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Adverse Effects of Narcotics on Responsible Driving

By marian on June 12th, 2016

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In recent years, the Philippines has been doing well in the world market. The country has been blazing trails in industries such as Business Process Outsourcing, and the IT Industry. Today, more and more people are able to afford their own vehicles such as the widely popular Toyota Altis in the Philippines.  But behind all that success in the world market, the Filipino people have been suffering the incompetence of corrupt government officials that are unfitting to manage the country.

The recently concluded Philippine Elections is a monumental change for the country. Corruption is a rampant plague that the country needs to address, which is why the newly elected president promises to execute criminals. But while the new leader promises to clean up the streets from drug pushers and drug users, what can be done about the adverse effects of narcotics to those behind the wheel? In this article, we shall discuss narcotics in general, why it is illegal, and its effects on responsible driving.

 

What Are Narcotics?

According to the Encyclopaedia Britannica, narcotic is a “drug that produces analgesia (pain relief), narcosis (state of stupor or sleep), and addiction (physical dependence on the drug)”.  In its basic and most useful sense, narcotics are drugs to dull the senses that are usually produced from an opium base, but the side effect is that the user may become highly dependent on it. Narcotics are commonly perceived as illegal, but in truth, there are legally prescribed narcotics in order to treat certain illnesses like terminal cancer and for people suffering great pain.

Why Are Certain Narcotics Illegal?

The term narcotic derives from the ancient Greek term narcosis, describing the effects of the drug being to sleep, to dull the senses, or to numb and treat pain.  The oldest type of narcotic is opium, which was believed to be first used in Mesopotamia in the year 3400 BC more for recreational purposes than medical treatment. It was passed along throughout the Middle East, making its way across Egypt and Greece, and was finally cultivated for widespread distribution for medicinal purposes in China around 400 AD.  Narcotics are today a widespread drug for medicinal purposes. Narcotics become illegal when it is misused in creating drugs such as heroin and opium. Prescribed narcotics are always in danger of being misused and so they must be highly regulated by powerful governing bodies such as the Drug Enforcement Administration.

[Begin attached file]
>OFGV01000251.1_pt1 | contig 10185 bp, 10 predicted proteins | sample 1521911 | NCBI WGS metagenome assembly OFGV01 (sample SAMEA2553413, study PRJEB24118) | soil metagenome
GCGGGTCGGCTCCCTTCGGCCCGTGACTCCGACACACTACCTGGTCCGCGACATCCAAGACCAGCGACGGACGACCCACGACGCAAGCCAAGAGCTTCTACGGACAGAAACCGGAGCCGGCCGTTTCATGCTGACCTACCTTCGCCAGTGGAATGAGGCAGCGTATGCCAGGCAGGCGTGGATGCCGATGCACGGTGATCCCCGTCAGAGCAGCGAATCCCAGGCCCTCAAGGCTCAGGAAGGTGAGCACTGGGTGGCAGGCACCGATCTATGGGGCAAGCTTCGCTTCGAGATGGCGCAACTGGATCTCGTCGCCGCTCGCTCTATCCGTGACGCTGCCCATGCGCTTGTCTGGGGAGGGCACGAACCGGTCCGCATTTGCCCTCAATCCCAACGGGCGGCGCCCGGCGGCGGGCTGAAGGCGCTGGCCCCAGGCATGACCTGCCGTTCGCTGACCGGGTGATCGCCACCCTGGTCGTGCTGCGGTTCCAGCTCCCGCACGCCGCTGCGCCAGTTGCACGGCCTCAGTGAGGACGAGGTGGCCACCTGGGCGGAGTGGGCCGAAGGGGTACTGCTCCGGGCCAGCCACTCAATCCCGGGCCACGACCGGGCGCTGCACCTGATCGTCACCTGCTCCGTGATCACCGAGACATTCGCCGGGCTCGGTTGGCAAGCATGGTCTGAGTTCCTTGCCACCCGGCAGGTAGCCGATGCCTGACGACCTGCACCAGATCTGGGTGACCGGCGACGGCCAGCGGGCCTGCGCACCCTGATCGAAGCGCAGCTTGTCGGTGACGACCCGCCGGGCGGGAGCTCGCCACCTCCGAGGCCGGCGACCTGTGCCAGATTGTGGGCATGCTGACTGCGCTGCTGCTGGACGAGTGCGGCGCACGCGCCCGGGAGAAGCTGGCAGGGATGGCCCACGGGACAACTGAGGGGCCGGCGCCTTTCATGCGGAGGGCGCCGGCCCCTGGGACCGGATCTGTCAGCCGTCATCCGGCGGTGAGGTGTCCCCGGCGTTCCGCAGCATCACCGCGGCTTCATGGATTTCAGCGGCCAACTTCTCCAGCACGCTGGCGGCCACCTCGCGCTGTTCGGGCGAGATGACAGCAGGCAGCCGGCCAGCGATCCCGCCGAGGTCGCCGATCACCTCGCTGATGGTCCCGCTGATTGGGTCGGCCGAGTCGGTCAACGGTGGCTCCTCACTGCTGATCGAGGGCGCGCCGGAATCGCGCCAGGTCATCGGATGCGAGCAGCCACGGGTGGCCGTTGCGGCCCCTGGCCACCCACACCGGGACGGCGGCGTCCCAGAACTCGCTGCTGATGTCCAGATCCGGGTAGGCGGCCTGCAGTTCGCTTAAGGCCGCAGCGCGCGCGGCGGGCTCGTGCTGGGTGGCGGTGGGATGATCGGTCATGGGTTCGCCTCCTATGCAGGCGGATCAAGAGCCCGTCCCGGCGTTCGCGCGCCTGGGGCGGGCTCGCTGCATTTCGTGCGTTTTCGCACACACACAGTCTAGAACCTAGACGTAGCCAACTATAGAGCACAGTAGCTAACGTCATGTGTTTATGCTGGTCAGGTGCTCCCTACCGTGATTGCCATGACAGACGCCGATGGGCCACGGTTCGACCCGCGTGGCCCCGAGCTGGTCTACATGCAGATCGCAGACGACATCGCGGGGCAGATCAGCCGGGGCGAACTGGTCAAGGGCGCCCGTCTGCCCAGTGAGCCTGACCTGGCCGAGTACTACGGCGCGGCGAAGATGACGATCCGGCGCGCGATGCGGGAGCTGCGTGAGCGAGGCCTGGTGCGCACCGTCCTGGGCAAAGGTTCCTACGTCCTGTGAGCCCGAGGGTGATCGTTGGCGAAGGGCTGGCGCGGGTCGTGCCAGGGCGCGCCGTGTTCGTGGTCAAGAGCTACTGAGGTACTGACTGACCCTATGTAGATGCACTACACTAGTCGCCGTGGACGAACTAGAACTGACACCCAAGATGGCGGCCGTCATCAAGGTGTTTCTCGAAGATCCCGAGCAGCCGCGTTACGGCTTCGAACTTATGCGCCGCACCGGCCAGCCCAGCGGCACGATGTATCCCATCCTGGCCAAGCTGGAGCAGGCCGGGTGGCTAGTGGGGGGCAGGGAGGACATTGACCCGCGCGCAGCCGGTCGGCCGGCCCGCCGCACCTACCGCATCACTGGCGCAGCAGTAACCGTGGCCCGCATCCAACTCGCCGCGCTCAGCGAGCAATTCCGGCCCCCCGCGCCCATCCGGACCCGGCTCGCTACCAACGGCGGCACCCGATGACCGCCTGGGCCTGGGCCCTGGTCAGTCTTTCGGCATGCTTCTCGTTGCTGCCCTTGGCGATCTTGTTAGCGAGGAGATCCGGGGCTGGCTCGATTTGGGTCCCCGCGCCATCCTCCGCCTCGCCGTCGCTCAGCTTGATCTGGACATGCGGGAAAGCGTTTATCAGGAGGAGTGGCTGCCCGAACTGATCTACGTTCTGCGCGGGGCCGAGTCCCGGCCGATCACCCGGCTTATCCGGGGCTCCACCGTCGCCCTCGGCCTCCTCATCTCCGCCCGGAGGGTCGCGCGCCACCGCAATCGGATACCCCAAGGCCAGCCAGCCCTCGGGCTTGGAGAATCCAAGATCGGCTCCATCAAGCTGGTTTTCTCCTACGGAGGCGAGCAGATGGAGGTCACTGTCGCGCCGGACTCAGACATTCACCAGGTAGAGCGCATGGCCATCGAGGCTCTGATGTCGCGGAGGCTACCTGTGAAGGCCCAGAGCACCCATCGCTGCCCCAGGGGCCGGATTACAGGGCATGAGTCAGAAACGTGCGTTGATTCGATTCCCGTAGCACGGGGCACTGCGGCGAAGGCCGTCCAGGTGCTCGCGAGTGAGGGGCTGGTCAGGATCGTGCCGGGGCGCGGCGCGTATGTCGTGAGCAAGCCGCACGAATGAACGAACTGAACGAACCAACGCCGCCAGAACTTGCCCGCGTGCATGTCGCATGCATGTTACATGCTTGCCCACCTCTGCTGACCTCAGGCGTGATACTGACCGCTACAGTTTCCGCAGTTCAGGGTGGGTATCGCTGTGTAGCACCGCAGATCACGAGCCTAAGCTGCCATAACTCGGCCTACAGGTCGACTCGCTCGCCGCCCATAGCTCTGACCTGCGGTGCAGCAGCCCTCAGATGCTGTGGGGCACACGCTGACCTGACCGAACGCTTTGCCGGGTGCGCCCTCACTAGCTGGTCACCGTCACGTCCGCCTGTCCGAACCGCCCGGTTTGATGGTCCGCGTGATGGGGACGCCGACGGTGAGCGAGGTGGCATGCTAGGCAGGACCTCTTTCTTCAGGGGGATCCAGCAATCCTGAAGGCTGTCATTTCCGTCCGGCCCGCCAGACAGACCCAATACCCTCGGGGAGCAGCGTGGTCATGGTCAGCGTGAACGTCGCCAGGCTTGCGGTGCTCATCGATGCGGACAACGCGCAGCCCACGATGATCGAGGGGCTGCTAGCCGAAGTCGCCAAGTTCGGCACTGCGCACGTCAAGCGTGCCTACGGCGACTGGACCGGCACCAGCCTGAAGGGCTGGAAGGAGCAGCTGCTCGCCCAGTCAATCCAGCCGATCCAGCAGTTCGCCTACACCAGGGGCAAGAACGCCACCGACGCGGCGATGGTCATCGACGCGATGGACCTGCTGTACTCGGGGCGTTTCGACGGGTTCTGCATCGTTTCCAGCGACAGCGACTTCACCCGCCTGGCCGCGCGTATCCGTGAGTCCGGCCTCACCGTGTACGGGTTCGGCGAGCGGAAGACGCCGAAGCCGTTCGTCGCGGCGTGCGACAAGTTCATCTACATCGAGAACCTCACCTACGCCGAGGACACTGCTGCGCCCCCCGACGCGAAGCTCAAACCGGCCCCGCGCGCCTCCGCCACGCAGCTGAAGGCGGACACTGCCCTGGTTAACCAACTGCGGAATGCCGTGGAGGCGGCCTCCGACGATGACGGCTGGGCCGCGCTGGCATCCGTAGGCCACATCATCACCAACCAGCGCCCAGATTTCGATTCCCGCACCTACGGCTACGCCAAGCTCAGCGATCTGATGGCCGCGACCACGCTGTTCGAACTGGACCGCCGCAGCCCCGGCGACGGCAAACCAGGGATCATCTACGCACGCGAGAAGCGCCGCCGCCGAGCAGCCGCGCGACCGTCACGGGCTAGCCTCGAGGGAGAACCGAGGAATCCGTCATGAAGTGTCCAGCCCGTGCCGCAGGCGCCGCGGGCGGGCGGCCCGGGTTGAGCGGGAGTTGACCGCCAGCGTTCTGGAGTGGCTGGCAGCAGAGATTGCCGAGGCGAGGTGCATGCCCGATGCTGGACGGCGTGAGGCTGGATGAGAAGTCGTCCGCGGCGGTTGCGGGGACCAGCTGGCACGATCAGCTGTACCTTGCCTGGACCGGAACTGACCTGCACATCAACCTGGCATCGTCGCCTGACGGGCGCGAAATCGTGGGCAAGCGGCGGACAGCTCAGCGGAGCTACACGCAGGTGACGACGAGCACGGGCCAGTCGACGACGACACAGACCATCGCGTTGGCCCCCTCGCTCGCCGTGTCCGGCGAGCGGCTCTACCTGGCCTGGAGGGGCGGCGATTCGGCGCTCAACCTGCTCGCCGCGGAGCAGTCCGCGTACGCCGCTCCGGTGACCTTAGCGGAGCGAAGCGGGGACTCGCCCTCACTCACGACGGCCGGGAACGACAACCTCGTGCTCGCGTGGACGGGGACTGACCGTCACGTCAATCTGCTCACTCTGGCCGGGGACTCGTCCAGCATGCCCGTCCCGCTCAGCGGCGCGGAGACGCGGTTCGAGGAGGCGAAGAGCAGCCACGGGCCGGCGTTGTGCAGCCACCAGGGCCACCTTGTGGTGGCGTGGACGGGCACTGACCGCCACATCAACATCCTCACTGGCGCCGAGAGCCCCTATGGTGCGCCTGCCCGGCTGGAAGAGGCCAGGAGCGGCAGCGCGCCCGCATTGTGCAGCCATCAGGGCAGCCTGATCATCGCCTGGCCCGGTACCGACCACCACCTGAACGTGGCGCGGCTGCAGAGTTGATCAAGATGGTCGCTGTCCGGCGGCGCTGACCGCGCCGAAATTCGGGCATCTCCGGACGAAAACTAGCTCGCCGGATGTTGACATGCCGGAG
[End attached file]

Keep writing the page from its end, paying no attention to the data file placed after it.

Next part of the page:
Effects of Narcotics on Responsibility

As previously defined, narcotics are drugs that will make the user sleepy, dizzy, and sedated, and at the same time decreases the body’s respiration and sense of pain. Individuals that are induced with narcotics should not be performing any activitie that require full alertness, especially when driving any sort of vehicle. The drug, even if it is prescribed, can impair the user’s senses and feeling and thus is likely to cloud his or her judgement and response speed behind the wheel. There is little report of narcotics such as heroin and opium being widespread in the Philippines, but there have been reports of opiates circling the nation.

 

As a responsible driver and adult, if you are aware that your friend or loved one is induced with a narcotic (whether legally or illegally obtained) make the necessary choices in ensuring that they remain out of danger and away from being a risk to others. All types of vehicles, including the Toyota Altis in the Philippines, are better driven by risk-free individuals that are not under the influence. Always remember to be a responsible driver!

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